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Russia/Ukraine: Pipeline Controversy Continues Amid Renewed Skepticism

Ambassador Viktor Chernomyrdin has come to the aid of Ukraine following accusations that it has again siphoned gas from Russia's Gazprom. But Chernomyrdin has also been pressing Kyiv harder than ever to share its pipelines and resolve the issue that has raised tensions with Russia for years. Our correspondent Michael Lelyveld reports.

Boston, 16 June 2001 (RFE/RL) -- Moscow's new envoy to Ukraine has defended the country against charges that it is diverting Russian gas. But the statement may only raise more doubts about Russia's Gazprom and its role in the near abroad.

Speaking on 14 June at a press conference with Prime Minister Anatoly Kinakh in Kyiv, Viktor Chernomyrdin said Ukraine is no longer taking Russian gas from pipelines that cross the country.

The support from the former Russian prime minister came 10 days after Gazprom accused Ukraine of continuing to siphon gas and sell it to Poland illegally.

Last week, Ukrainian President Leonid Kuchma reacted angrily to the charge, saying, "Ukraine has violated the gas delivery terms not a single time," the Interfax news agency reported.

The state-owned gas company Naftogaz Ukrainy followed with a more qualified statement, saying that it has not allowed any siphoning since last June and that none took place during last winter's heating season.

The company's statement stopped noticeably short of Kuchma's blanket assurance that Ukraine had never taken any unauthorized gas.

Last August, Kuchma told the German news magazine "Der Spiegel," "Moscow is pumping over 130 billion cubic meters [of gas] per year to the West through our country. What's an odd billion siphoned off compared to that?"

Kuchma also glossed over an incident in January, when Ukrainian power companies admitted to taking Russian gas rather than submit to a complete cutoff by Gazprom's trading partner, Itera.

The various versions make it hard to tell who speaks with authority about the problem that has roiled relations between the two nations for the past decade. The siphoning has also become an energy security issue for Europe, which relies on Russia for one-fourth of its gas. Over 90 percent of the fuel flows through the former Soviet lines in Ukraine.

Chernomyrdin, who once served as Gazprom's chairman, seems to have overruled current board member Yurii Komarov, who had cited Ukraine for the diversions the week before.

It is unclear whether Chernomyrdin is speaking for Gazprom or only representing the interests of the Russian state, which owns 38 percent of its stock. The Russian government often treats any debt to Gazprom as its own, while Gazprom regularly acts as a foreign policy arm of the state in the near abroad.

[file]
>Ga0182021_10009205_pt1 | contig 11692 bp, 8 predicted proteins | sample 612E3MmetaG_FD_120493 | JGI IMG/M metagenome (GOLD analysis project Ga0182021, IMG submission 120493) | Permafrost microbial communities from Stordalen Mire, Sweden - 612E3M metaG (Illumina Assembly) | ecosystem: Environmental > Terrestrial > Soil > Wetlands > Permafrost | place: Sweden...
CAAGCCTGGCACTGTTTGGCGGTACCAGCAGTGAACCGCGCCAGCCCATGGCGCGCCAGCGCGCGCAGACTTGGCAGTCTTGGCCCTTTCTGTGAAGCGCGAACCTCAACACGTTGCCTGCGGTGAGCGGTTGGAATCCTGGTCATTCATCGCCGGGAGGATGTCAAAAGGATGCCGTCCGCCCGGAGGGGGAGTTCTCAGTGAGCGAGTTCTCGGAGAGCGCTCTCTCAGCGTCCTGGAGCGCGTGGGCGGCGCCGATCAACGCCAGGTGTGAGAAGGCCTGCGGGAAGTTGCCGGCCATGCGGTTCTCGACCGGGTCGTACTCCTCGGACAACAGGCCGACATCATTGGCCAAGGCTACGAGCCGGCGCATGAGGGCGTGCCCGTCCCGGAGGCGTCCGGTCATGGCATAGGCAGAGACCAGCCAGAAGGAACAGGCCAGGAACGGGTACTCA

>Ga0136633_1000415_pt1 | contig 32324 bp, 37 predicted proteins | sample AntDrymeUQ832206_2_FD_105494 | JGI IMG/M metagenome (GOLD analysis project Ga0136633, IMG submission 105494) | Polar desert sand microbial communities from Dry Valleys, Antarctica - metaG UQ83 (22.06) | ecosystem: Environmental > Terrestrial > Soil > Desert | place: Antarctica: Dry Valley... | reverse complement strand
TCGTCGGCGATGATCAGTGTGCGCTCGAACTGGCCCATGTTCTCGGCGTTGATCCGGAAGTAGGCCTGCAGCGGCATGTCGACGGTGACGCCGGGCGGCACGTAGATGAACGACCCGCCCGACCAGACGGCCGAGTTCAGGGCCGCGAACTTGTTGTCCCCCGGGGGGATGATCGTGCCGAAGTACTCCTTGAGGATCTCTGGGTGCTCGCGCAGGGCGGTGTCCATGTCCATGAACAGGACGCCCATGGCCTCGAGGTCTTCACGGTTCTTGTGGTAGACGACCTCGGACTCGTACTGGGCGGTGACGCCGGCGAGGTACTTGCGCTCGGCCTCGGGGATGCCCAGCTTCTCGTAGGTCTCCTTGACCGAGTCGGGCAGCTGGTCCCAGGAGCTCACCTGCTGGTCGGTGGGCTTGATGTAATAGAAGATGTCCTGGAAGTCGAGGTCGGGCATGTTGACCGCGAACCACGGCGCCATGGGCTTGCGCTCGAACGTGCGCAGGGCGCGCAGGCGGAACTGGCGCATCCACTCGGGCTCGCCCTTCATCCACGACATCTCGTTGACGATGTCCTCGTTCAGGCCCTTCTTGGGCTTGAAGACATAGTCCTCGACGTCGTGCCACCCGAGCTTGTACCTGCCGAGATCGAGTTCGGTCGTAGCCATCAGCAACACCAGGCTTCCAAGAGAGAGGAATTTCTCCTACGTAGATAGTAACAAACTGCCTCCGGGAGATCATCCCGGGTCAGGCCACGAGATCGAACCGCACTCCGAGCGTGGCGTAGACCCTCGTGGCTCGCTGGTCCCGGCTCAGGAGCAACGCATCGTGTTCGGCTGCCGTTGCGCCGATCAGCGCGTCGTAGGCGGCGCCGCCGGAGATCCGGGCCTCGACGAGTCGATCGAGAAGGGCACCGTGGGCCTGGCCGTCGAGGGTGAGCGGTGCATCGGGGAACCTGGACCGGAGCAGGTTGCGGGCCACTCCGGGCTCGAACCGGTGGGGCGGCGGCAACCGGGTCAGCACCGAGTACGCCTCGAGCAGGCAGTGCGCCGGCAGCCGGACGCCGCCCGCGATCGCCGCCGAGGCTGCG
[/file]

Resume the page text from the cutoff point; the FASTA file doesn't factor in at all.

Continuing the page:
It also seems odd that it would take Kuchma over a week to react to the charges lodged publicly by Komarov. Chernomyrdin has been holding talks on key issues including the merger of Russian and Ukrainian power grids and the joint use of pipelines, the RIA-Novosti news agency said. The events suggest that the siphoning claim is being used as a tool in Russia's bid to control the pipelines.

Moscow has been working a two-track strategy by negotiating with Poland for a new pipeline route to bypass Ukraine. Poland has put off its approval and sought concessions, while Russia has kept up its pressure on Ukraine. Moscow's message to Warsaw is that it may win the old route and not need Poland after all.

Gazprom's mysterious ways have been compounded by its accounting of Ukraine's debt. Last week, the company said that Ukraine owed it $2.5 billion dollars, an increase over previous estimates of $2 billion dollars. But the Petroleum Argus newsletter noted that Gazprom has not sold any gas directly in Ukraine for the past two years.

The sales have been handled by Itera, raising the question of whether Gazprom is counting Itera's debts as its own. The two have denied ownership links, despite widespread skepticism. It is unclear whether Chernomyrdin is acting in the interests of either company, neither, or both.

Chernomyrdin's son is said to own stakes in companies that have benefited from Gazprom business. According to disclosures in Gazprom's annual report, Chernomyrdin's children are "significant" shareholders in Stroitransgaz, a Gazprom pipeline contractor, the "Financial Times" said last week.

In the meantime, the Agence France Presse news agency reported that Gazprom's new chief executive, Alexei Miller, is interested in selling up to 5 percent of the company to Royal Dutch/Shell, the leading competitor for the Ukrainian pipelines. A combination of interests could leave Kyiv with nowhere to turn.

While questions go unanswered, Russia's strategies seem to be taking a toll on Ukraine, raising the possibility that it will soon make a deal on its pipelines.